With our Black maternal mortality rates in Georgia, it is already risky to build a family, and the situation is only getting worse now that Roe is overturned. Denying access to reproductive care only increases the disparities marginalized communities already experience within our health care system. Yet, Governor Kemp was one of the loudest proponents of this draconian abortion law, even bragging that it’s one of the “toughest” bans in the country.
Denying access to reproductive care only increases the disparities marginalized communities experience within our healthcare system.
This reality is definitely scary, but it is not hopeless. The answer—even though it’s not an easy answer—is voting. We have the option to find some type of light at the end of the tunnel, and that’s electing folks and supporting organizations that align with our values. We are the ones who say “yay” or “nay” to who’s going to be our next representative—we really do have the power. If you’ve been told that your vote doesn’t count, listen to me when I tell you that that is such a myth. Don’t let nobody scam you out of your power.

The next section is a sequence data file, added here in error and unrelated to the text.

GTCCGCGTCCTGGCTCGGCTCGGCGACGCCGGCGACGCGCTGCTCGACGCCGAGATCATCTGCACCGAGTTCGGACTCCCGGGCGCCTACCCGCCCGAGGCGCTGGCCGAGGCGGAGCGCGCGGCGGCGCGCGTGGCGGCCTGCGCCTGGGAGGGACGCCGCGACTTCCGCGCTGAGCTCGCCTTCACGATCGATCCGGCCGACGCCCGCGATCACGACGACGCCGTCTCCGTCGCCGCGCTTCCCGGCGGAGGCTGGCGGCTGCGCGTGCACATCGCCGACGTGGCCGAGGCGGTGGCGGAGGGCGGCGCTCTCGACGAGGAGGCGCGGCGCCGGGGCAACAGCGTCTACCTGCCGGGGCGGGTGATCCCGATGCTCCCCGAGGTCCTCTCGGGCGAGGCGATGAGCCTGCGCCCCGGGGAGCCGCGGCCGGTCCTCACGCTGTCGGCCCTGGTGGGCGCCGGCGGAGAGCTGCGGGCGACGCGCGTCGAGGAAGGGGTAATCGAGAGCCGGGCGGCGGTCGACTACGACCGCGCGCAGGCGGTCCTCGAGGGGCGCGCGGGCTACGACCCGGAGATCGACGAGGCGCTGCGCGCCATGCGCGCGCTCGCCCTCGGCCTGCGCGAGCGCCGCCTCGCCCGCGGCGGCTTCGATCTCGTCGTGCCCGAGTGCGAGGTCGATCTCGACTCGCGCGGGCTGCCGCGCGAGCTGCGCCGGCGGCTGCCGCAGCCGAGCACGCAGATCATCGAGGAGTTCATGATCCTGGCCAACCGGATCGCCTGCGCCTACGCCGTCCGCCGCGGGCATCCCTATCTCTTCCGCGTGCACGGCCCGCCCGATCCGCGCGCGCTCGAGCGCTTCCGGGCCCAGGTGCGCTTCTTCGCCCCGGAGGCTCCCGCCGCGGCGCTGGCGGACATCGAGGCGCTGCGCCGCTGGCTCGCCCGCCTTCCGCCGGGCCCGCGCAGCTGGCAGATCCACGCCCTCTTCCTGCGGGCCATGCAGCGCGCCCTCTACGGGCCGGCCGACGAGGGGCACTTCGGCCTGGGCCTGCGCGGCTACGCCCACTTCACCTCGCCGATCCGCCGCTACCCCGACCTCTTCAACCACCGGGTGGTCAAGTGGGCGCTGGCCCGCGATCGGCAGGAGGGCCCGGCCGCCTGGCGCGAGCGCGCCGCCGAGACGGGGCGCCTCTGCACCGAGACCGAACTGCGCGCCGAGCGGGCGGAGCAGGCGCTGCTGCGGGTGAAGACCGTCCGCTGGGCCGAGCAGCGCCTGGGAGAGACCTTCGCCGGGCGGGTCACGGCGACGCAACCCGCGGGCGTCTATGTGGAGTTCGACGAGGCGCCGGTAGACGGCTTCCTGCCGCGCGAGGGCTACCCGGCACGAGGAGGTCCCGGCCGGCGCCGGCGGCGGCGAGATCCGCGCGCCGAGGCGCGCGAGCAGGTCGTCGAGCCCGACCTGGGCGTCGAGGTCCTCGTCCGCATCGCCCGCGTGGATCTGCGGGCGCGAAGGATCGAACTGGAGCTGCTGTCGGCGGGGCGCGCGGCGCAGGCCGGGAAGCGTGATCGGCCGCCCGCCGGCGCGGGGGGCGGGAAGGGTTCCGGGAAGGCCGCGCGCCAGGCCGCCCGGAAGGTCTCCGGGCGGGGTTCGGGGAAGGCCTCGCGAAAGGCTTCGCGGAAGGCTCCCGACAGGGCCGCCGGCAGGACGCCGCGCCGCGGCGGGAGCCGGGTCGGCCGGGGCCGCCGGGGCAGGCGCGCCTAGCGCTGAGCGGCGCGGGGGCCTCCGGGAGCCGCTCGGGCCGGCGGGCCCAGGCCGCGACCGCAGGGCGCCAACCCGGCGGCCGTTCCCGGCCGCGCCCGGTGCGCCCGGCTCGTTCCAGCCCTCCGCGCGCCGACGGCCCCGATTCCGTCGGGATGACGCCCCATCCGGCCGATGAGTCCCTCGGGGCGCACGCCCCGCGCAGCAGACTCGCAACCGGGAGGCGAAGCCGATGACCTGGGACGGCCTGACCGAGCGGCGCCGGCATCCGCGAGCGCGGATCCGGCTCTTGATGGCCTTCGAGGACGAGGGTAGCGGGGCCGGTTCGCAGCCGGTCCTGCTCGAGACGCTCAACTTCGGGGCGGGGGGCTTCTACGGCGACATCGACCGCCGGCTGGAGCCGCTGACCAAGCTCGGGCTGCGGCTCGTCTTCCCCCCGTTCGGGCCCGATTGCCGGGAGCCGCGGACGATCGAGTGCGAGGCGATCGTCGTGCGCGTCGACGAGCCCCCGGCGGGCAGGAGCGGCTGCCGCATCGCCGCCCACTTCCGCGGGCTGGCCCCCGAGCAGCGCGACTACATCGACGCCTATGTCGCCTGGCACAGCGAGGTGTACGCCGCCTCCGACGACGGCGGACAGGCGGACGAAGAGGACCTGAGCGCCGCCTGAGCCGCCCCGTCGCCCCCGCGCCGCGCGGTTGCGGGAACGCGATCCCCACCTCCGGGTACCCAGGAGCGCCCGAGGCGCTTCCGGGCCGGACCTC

Still, it’s okay to sit in this moment of sh*t not being all good. So be in your feelings, but don’t forget that there’s probably someone out there who represents your values, and you get to vote for them at the ballot box. If you don’t see that person though, then, like Lizzo said when she won her Emmy award on Monday night, “B*tch, it’s gon have to be you.”
Rich, old, white men have been standing in lockstep, wielding power for decades, and frankly, I am over it. Right now, showing up and voting is our claim to power. If our vote didn’t matter, they wouldn’t have spent decades trying to curtail it or take it away. If our voices weren’t powerful, they wouldn’t be working so hard to silence us. Voting for candidates who share our values is how we achieve power to implement the policies we need and deserve. If we don’t take the opportunity to vote, all of our rights are at risk.
Voting for candidates who share our values is how we achieve power to implement the policies we need and deserve.